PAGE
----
(2) In November 2019, the European Investment Bank decided to stop financing fossil energy projects, but this measure will not take effect until the beginning of 2022. Projects of Common Interest added to the list before this date will be eligible for funding from the EIB.

(3) The Global Energy Monitor is a network of researchers who draw up inventories of fossil infrastructure worldwide. At a European level, they have notably drawn up a map of gas projects, by type of projects (extraction fields, LNG terminals, gas pipelines, gas-fired power plants) and by stage of maturity, it is available here : https://globalenergymonitor.org/tracker/

(4) Inman, February 2020, Gas at crossroads: Why the EU should not continue to expand its gas infrastructure.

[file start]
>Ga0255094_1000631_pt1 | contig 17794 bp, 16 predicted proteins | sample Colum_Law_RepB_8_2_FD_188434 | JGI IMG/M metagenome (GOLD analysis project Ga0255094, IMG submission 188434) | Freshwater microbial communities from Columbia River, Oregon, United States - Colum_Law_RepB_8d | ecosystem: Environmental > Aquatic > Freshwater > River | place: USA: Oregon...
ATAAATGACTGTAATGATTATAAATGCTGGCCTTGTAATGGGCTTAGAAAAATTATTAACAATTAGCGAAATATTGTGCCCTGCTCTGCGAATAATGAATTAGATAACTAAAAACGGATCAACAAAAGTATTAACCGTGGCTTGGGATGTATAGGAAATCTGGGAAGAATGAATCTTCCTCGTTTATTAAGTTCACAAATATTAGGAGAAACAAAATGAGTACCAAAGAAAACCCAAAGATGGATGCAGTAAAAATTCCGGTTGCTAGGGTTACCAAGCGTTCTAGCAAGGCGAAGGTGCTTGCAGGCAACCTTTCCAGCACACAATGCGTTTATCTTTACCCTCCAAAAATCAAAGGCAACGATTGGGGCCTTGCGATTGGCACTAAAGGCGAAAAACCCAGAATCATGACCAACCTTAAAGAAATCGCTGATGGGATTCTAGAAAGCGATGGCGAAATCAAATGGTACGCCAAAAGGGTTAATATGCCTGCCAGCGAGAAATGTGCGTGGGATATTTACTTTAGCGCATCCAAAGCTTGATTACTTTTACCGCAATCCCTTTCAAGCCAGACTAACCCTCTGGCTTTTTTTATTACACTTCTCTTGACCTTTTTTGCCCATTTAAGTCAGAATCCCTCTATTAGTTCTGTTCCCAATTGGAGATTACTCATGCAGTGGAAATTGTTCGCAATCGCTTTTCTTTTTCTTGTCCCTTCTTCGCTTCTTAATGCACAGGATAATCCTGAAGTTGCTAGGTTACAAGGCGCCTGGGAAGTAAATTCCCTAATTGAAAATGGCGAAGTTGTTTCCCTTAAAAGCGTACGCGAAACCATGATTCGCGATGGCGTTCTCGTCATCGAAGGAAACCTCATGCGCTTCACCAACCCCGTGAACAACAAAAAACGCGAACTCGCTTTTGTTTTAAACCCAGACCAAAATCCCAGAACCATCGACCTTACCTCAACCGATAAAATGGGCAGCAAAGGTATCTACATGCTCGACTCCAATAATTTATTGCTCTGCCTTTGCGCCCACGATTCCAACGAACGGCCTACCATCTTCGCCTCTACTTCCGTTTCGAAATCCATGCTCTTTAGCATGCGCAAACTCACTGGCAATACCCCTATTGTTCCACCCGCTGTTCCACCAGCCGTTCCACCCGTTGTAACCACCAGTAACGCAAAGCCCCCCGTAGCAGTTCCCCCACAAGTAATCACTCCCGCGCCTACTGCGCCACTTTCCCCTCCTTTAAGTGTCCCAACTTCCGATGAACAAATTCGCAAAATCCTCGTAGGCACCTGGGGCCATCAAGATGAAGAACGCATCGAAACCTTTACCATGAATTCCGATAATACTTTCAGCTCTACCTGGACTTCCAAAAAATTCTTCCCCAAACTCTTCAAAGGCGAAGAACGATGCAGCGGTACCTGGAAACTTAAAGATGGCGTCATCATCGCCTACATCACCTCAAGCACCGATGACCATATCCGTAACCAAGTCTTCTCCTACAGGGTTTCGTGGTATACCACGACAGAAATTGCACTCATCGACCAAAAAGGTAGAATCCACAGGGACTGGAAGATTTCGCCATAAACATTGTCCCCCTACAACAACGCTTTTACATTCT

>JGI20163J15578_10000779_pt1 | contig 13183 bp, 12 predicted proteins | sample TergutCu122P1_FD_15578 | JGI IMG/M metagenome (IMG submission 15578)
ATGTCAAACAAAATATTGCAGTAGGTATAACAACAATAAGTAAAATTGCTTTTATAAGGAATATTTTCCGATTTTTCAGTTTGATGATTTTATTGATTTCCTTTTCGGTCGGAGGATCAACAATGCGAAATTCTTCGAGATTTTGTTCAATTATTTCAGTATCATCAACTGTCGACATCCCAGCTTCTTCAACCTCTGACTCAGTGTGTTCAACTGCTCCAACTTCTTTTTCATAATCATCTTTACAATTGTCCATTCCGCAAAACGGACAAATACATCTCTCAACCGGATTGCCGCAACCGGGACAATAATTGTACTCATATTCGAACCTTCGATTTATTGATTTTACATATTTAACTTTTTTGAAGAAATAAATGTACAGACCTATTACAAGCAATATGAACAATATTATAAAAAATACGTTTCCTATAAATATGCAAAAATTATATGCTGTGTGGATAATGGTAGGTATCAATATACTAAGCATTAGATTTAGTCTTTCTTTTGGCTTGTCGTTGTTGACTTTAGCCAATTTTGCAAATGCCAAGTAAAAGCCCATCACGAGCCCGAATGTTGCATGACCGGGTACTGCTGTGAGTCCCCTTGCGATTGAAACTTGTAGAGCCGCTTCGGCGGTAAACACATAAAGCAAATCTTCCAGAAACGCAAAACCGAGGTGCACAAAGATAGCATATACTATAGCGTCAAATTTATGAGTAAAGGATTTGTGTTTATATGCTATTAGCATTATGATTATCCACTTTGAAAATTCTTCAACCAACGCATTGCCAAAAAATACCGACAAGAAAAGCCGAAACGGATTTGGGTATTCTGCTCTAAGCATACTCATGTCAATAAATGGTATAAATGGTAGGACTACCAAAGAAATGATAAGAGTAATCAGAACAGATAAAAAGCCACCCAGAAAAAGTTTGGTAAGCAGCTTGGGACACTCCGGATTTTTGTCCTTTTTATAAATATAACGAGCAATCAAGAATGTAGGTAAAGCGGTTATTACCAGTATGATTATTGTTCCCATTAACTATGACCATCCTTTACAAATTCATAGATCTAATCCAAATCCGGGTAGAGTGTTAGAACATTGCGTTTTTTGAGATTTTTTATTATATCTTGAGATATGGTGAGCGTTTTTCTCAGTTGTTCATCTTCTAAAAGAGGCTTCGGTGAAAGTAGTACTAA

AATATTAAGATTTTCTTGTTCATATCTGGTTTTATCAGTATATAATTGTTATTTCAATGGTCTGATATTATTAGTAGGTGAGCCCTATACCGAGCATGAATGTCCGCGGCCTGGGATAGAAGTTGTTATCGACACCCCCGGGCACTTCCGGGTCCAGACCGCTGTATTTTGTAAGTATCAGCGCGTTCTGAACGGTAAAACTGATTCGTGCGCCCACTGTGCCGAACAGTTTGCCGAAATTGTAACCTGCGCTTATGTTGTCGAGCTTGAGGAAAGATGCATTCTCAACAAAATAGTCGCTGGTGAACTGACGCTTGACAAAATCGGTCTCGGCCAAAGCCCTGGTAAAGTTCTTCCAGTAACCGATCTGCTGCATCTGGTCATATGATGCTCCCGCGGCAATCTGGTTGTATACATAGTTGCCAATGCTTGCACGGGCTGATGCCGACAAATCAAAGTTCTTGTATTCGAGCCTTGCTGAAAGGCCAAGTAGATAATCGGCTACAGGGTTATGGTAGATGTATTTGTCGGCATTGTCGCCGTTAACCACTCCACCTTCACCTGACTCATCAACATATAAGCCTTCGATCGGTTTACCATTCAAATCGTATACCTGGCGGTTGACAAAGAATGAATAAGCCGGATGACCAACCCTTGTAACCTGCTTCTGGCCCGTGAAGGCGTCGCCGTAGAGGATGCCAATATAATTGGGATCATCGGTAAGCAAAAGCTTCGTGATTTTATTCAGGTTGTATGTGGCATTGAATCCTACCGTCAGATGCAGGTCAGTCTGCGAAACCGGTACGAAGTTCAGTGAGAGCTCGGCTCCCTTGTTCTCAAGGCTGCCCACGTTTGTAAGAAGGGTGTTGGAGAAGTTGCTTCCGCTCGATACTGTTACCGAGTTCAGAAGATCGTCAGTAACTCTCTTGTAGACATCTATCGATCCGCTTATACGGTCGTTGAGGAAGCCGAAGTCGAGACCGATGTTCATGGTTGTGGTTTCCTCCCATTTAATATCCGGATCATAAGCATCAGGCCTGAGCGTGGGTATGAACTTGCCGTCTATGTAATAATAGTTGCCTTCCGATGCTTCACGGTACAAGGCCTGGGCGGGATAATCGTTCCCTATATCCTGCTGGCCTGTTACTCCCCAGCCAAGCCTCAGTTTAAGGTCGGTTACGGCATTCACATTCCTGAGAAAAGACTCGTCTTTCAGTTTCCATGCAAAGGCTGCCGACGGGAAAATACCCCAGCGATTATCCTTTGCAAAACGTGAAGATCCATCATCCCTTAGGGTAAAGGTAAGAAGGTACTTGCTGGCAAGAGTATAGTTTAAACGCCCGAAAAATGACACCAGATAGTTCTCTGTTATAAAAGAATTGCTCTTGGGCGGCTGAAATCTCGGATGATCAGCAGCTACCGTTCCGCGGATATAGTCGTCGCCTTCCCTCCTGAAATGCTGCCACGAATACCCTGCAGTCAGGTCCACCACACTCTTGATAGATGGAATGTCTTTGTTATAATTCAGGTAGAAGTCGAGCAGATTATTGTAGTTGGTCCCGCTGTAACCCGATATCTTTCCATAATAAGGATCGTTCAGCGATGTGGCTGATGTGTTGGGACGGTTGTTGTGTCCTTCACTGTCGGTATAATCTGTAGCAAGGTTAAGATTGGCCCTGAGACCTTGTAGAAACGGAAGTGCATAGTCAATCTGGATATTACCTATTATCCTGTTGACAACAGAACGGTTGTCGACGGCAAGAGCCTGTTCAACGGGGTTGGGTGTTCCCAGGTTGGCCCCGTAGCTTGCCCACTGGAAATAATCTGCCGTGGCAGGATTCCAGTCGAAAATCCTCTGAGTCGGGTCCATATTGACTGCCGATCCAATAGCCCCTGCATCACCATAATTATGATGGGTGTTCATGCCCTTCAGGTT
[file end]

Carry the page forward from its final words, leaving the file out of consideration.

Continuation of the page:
(5) bcm = billion cubic meters

(6) whose share in the production mix is more than 5%.

(7) European Commission, A Clean Planet for all: A European strategic long-term vision for a prosperous, modern, competitive and climate neutral economy, 2018.

(8) The draft law (regulation) developed by the European Commission was published on March 4th.


Sources :

  • Inman, Gas at crossroads: why the EU should not continue to expand its gas infrastructure, 2020
  • https://globalenergymonitor.org/tracker/
  • 4th list of Projects of Common Interests : https://ec.europa.eu/energy/sites/ener/files/c_2019_7772_1_annex.pdf
  • European Commission, A Clean Planet for all, A European strategic long-term vision for a prosperous, modern, competitive and climate neutral economy, 2018
  • European Commission, Market Observatory for Energy, Quarterly report on European gas markets – Q4 2019
  • Artelys, An updated analysis on gas supply security in the EU energy transition, 2020